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Gallery 8

Coriolis

The coriolis exhibit, showing a white bench top with a circular hole cut out, and a stainless steel bowl with water components and a handle in the centre of the hole.
The coriolis exhibit, showing a white bench top with a circular hole cut out, and a stainless steel bowl with water components and a handle in the centre of the hole.

When water moves a certain way due to rotation, what you observe is called the Coriolis effect.

How it works

Spin the water jet fountain and watch how the jets of water seem to spray in unexpected directions.

Things to try or ask around the exhibit

  • Before you spin the fountain, how will the water jets spray when the fountain is stationary then spinning?
  • What have you've heard about water spinning down a drain in the Northern and Southern hemisphere. We should research this and find out if it's true.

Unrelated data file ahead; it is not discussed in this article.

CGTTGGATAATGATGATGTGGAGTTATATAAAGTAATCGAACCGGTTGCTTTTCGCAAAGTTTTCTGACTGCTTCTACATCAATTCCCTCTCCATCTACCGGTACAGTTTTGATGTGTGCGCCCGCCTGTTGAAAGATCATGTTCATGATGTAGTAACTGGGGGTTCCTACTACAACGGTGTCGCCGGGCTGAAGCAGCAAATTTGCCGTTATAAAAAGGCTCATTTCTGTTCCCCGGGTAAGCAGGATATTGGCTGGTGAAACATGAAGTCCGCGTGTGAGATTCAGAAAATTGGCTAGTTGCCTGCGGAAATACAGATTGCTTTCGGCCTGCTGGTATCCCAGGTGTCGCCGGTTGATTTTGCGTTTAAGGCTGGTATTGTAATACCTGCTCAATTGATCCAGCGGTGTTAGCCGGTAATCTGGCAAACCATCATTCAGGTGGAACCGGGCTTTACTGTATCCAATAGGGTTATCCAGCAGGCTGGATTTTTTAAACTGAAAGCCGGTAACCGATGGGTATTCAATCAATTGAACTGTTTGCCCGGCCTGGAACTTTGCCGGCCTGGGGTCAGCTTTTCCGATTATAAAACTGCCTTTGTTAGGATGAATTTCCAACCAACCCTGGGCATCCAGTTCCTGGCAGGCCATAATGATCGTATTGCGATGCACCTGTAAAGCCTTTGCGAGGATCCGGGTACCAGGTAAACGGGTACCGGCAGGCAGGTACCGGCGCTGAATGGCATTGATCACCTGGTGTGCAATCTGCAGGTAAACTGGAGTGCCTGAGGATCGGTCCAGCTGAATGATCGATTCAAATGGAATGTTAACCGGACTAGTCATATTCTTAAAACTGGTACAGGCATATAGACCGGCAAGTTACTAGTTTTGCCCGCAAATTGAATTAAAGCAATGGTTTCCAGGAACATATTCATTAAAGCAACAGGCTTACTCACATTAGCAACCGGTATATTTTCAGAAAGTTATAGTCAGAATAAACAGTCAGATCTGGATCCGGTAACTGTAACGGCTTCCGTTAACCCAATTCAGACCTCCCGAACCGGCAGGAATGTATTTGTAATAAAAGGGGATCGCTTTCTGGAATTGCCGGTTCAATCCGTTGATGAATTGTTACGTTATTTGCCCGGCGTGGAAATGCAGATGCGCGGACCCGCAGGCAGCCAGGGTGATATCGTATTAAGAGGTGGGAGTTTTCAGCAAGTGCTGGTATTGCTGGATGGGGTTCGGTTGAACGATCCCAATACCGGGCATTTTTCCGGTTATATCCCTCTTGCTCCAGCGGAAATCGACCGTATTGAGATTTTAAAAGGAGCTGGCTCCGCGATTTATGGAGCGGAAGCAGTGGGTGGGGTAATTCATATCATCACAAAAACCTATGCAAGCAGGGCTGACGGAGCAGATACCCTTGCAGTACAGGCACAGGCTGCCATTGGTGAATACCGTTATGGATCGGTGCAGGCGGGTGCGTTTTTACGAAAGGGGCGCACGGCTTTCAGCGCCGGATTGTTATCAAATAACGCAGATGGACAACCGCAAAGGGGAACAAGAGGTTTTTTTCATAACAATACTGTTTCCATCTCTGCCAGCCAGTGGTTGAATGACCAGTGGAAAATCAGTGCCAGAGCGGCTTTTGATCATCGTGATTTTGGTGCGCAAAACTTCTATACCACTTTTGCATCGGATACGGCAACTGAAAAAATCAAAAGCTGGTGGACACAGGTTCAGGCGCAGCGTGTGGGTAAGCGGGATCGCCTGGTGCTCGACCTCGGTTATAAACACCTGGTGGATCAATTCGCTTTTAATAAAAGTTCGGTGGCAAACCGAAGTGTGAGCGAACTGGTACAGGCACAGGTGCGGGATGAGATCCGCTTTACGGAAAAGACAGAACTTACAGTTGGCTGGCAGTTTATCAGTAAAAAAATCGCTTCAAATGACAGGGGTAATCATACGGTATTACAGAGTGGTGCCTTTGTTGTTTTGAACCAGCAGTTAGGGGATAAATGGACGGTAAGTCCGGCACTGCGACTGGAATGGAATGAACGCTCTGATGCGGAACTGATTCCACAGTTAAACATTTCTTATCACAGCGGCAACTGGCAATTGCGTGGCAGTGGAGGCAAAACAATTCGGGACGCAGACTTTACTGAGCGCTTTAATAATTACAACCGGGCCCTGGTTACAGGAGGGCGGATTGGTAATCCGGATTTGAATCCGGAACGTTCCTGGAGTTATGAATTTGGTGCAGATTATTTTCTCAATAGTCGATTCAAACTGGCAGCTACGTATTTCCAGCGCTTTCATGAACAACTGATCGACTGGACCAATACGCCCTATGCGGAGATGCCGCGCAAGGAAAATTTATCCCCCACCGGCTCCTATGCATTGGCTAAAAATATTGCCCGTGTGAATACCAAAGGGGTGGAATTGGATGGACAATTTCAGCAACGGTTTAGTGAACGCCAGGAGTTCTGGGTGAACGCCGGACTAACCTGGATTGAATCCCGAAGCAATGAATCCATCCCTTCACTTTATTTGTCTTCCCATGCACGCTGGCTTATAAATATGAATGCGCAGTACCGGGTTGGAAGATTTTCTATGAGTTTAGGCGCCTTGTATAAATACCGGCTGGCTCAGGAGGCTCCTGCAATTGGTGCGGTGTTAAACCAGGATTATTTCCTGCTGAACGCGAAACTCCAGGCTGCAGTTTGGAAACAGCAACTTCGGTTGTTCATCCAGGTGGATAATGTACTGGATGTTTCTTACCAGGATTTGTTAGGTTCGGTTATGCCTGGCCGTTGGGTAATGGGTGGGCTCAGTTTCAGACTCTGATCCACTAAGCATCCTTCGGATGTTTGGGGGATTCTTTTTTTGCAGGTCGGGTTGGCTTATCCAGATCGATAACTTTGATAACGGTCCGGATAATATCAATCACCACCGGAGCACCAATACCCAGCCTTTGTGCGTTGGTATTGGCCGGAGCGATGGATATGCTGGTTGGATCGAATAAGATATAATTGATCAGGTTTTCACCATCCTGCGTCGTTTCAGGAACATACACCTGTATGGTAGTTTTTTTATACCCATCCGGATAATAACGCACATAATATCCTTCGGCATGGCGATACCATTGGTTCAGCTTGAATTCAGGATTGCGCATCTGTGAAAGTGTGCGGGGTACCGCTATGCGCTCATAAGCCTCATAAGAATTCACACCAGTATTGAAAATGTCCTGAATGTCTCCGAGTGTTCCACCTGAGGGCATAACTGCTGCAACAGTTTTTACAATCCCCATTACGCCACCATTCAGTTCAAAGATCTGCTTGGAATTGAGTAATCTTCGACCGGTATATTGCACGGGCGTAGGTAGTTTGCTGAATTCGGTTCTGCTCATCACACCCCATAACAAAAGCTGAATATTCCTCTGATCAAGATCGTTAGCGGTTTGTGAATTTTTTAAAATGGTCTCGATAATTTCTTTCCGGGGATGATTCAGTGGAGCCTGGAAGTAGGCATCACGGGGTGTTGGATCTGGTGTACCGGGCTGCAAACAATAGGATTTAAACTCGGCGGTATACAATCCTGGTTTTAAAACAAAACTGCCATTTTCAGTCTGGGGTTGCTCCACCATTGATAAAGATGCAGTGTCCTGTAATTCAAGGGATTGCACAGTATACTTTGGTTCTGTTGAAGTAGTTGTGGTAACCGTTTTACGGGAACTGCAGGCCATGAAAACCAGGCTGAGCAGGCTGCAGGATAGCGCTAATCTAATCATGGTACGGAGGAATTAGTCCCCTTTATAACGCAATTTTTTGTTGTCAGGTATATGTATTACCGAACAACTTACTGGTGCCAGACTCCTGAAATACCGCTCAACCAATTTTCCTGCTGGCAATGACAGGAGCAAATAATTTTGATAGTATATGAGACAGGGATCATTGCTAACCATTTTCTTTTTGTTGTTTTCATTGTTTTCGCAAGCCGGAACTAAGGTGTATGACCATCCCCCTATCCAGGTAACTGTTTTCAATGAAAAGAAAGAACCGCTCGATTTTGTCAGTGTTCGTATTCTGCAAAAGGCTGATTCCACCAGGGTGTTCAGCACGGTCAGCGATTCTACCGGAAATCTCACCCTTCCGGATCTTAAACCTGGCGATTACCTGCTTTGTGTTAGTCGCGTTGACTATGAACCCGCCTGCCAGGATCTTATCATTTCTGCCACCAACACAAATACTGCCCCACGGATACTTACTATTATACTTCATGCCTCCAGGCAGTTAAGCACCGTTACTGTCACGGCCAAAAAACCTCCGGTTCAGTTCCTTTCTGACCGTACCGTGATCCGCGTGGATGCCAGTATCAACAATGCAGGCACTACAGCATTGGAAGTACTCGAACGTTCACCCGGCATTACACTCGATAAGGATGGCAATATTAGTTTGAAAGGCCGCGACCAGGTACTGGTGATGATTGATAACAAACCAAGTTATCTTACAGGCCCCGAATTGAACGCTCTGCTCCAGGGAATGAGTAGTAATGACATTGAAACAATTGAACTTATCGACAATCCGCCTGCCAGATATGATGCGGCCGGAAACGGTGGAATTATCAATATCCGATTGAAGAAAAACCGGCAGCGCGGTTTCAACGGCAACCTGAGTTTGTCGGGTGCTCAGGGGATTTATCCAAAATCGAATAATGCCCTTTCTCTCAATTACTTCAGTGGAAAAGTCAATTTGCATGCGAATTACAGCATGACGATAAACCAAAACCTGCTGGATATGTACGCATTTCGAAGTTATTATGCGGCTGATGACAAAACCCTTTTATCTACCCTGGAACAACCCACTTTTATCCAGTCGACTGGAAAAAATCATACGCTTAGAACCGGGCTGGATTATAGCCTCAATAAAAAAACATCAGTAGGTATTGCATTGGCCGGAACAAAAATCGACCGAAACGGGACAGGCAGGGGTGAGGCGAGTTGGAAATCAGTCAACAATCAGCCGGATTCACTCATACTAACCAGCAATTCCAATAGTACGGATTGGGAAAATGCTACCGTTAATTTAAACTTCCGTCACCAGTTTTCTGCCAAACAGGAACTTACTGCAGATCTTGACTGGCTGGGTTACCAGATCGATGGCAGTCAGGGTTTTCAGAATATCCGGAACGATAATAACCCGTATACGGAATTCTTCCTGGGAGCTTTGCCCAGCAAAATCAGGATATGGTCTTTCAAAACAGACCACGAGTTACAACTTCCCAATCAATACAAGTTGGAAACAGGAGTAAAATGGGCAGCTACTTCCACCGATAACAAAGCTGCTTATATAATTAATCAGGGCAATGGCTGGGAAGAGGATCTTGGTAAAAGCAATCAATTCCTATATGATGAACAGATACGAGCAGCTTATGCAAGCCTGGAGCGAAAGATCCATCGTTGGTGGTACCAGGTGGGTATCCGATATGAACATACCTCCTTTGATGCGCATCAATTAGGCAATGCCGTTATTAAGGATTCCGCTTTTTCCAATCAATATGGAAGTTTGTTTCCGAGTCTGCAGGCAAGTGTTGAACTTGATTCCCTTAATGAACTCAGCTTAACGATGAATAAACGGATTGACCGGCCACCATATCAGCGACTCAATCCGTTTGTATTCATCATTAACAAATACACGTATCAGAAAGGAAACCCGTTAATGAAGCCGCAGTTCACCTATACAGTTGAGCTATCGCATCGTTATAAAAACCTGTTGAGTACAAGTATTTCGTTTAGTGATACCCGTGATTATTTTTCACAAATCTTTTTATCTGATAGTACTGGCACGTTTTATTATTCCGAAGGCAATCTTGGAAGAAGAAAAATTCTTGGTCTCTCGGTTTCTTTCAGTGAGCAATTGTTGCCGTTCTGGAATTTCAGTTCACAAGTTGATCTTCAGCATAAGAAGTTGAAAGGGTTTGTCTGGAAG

Background

The Corilis fountain has water jet nozzles on the central spindle (in the middle) and on the outer nozzles (near the circumference) that spray jets of water angled back towards the centre. When the fountain is spun around, the jets of water travel in unexpected ways, demonstrating the Coriolis effect.

The Coriolis effect is what you observe when water moves a certain way due to rotation. Water heading towards the centre seems to move the wrong way. This is because the outer water nozzle is moving faster. This is the called the Coriolis effect. It makes some objects in rotating systems appear to take a curved path.

This animation shows how water spraying from the jet nozzles 'behave' within the Coriolis exhibit. See if you can follow the flow!

Finding the science in your world

The Coriolis force causes cyclones and ocean currents to spin in different directions on opposite sides of Earth's equator.

The Earth’s rotation is only strong enough to affect large or long-scale systems. This means that the Earth’s rotation does not control the way your sink drains or the direction your toilet flushes in the northern or southern hemisphere.